The EFI password should let you do this but remember, this is a local attack. Someone would have to walk up to your laptop, plug a device in, dump the RAM, analyse the data and then unlock your machine on a separate occasion. It's not likely anyone will even know there's customer information on your laptop and if someone had physical access to your machine, they'd most likely take the laptop too.
Quote:
Originally Posted by DoubleDee View Post

My question is, "Now that I will need a Username/Password for my 1.) MacBook Pro, 2.) AT&T Mobile Hotspot, 3.) FileVault 2, and 4.) WiTopia what should I use??"

It will be hard enough for me to switch from my prior recycled *Password* to a new Pass-Phrase for just my MacBook, but having to manage the other account is insane?!

Your password for the Macbook Pro and Filevault 2 will be the same. It unlocks the disk and your account with the same password. That's actually another advantage over other full disk encryption software.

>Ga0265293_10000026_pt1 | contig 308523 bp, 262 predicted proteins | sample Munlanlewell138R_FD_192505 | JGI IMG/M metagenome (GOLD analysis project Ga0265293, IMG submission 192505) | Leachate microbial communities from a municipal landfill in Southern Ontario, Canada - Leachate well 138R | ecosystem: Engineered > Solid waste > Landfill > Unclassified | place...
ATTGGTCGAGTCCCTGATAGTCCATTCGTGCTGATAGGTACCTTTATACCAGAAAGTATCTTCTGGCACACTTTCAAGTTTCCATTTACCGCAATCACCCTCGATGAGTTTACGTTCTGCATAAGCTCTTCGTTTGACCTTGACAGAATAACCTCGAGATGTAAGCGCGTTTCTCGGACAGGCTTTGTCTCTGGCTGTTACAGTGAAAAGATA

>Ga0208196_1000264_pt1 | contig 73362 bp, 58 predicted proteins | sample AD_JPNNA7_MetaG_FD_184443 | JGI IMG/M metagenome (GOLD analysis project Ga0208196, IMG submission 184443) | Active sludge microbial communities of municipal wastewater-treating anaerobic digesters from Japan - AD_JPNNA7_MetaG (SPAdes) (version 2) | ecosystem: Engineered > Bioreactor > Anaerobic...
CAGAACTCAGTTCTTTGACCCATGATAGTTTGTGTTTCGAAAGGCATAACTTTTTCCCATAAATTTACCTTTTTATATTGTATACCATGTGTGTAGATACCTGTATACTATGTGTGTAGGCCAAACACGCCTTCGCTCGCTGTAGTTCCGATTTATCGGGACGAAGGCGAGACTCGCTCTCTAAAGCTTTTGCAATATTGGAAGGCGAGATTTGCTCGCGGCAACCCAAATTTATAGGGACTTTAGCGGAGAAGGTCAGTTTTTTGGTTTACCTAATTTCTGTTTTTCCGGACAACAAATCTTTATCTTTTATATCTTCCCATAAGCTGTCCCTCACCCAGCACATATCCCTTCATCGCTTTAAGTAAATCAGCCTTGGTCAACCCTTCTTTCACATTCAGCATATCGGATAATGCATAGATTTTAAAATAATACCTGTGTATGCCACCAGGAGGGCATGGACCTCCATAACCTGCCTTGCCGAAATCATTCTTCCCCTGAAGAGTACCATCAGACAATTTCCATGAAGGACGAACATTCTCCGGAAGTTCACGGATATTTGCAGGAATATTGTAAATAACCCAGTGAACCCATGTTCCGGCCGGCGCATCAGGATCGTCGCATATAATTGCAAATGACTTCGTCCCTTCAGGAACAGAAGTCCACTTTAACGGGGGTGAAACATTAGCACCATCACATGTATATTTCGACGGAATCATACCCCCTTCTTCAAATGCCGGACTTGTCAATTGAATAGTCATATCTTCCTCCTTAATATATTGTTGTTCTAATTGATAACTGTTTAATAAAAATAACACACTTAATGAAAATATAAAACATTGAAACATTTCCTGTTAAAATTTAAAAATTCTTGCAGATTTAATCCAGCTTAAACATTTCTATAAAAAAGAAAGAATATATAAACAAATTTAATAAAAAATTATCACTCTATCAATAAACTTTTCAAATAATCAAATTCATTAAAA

You will have a password for the hotspot but the Macbook Pro will remember it so you should only have to type that once. You'll only have two passwords to type in regularly at most.

Witopia is a good idea if you frequently use free unsecured wifi - if you were for example backing up a customer database in Starbucks, someone could capture the transfer or worse, server passwords - but it wouldn't be necessary for using with your hotspot. Their basic IPsec service would be fine if you do need it and if their software allows you to store your password in your account keychain, that would save you typing it. It doesn't matter if that password is in the keychain as it's just a password to use the service.
post #19 of 21
Thread Starter 
Quote:
Originally Posted by Marvin View Post

To setup the EFI password, you boot up from the recovery partition by holding command-r. Be careful not to forget that because it would need a hardware reset to get round it.

What is a "Hardware Reset"?

How would you do that?

Quote:
Originally Posted by Marvin View Post

Quote:
Originally Posted by DoubleDee View Post